Dozens of monarchs seen nectaring on Meadow Blazingstar (Liatris ligulistylis) adjacent to Hwy 19 and railroad tracks, 2 miles east of Winthrop, Minnesota, Aug. 28, 2013. 44.542860 -94.314613
I toured the GMO corn and soybean monocultures of south-central
and southwestern Minnesota Aug. 27-29 as that is the region and
time window when fall migrant monarchs are typically the most
I found numbers of migrants were very low by historical Minnesota
standards, but common by western USA standards. The alfalfa
fields had only widely scattered individuals and no roosts were
found in the evening adjacent to those fields as would be typical
in an average or high monarch population year.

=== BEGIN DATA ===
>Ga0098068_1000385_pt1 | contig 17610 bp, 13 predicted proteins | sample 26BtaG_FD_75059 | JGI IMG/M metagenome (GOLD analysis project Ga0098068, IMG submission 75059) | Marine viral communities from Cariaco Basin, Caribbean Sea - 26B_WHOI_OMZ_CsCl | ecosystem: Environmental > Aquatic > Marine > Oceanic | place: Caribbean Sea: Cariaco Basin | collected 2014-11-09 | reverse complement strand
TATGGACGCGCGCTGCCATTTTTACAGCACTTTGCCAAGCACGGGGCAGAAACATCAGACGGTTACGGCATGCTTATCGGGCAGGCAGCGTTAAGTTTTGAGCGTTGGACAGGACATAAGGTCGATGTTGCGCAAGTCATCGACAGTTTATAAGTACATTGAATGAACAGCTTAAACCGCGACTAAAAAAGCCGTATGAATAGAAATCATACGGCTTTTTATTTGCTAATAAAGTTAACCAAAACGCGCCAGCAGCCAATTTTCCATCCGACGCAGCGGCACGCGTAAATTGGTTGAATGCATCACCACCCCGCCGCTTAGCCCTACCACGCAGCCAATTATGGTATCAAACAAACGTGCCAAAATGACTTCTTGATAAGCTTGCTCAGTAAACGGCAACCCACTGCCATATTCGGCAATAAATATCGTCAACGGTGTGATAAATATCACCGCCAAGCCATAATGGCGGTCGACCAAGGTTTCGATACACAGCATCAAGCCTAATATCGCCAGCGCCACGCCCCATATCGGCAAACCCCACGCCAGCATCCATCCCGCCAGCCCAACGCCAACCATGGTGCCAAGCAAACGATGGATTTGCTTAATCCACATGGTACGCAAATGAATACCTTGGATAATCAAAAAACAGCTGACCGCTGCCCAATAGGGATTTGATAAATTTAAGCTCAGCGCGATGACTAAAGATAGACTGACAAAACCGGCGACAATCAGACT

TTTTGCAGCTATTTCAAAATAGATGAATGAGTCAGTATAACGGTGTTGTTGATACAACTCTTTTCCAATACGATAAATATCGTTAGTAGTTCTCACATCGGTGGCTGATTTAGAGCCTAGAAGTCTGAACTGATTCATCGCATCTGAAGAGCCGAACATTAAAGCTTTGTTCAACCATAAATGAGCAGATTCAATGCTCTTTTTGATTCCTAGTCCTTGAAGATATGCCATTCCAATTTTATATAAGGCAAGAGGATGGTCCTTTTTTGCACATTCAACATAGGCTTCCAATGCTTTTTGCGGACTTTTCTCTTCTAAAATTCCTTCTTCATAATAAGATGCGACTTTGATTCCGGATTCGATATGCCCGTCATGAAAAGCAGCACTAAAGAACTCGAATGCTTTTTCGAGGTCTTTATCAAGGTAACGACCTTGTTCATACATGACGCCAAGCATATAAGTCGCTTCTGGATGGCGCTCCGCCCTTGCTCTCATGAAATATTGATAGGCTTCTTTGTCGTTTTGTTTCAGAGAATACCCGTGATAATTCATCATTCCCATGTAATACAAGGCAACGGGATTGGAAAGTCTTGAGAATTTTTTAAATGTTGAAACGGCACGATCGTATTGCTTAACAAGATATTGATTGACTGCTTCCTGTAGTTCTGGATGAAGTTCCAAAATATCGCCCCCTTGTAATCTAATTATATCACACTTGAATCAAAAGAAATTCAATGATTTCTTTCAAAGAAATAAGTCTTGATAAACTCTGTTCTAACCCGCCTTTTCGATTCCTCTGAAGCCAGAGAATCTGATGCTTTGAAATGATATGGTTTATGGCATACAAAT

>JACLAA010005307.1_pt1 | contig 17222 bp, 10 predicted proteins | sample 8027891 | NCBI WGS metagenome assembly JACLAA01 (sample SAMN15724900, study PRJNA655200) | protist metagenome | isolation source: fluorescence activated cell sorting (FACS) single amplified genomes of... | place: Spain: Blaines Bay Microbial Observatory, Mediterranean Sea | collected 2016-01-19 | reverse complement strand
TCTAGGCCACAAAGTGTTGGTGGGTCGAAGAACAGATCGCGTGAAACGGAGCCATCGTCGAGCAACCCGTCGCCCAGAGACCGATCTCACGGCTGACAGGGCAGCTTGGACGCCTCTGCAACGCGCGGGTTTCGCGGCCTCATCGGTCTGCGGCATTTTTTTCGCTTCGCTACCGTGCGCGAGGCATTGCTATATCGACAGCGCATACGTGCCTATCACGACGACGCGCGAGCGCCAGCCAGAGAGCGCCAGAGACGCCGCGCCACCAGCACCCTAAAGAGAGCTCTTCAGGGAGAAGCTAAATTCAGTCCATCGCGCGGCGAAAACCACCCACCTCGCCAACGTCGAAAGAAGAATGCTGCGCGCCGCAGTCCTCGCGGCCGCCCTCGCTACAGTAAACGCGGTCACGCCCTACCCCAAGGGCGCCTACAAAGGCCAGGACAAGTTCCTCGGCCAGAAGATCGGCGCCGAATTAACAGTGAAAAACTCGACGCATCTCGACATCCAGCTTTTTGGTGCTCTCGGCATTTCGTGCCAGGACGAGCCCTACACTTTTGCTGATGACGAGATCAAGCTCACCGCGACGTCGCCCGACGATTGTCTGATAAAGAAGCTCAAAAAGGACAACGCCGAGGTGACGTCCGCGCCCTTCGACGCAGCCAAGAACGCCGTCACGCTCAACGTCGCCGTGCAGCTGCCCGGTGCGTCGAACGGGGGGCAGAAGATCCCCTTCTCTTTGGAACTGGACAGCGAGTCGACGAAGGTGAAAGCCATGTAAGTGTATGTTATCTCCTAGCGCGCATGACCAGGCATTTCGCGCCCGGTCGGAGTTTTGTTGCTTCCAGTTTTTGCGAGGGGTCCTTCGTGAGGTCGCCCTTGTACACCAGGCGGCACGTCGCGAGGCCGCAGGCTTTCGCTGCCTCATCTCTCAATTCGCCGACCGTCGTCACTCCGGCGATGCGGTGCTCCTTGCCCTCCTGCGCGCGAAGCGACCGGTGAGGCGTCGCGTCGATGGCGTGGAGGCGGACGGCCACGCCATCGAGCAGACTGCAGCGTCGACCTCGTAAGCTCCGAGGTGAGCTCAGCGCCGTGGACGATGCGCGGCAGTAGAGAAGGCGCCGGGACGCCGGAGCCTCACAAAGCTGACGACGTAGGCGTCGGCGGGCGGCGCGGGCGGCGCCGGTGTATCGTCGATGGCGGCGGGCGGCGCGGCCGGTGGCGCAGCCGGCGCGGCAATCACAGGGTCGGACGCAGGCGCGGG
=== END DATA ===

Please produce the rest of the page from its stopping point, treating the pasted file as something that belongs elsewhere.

Meadow Blazingstar (Liatris ligulistylis) - was blooming strongly this
year and many monarchs - sometimes dozens - were seen in
patches of those plants that were typically located adjacent to
railroad tracks. In a 4 minute video I shot (above) of one such large
patch that had dozens of monarchs.
Overall, it appears the fall migrant population in southern Minnesota
is moderately lower than last August. And like last August, it was
difficult to find caterpillars (I didn't see any). Thus at this point it
appears the overwintering population in Mexico could possibly lower
than last winter. However, the summer monarch breeding population
in the huge region between Iowa and Texas and westward to the
Rocky Mountains may to be higher (based on mid-late summer
sighting reports to Journey North) this year and could potentially
boost the numbers of fall migrants entering Texas and Mexico to
levels near or above those seen last year. We should know by
early October based on the number and size of the "fall roost"
reports to Journey North.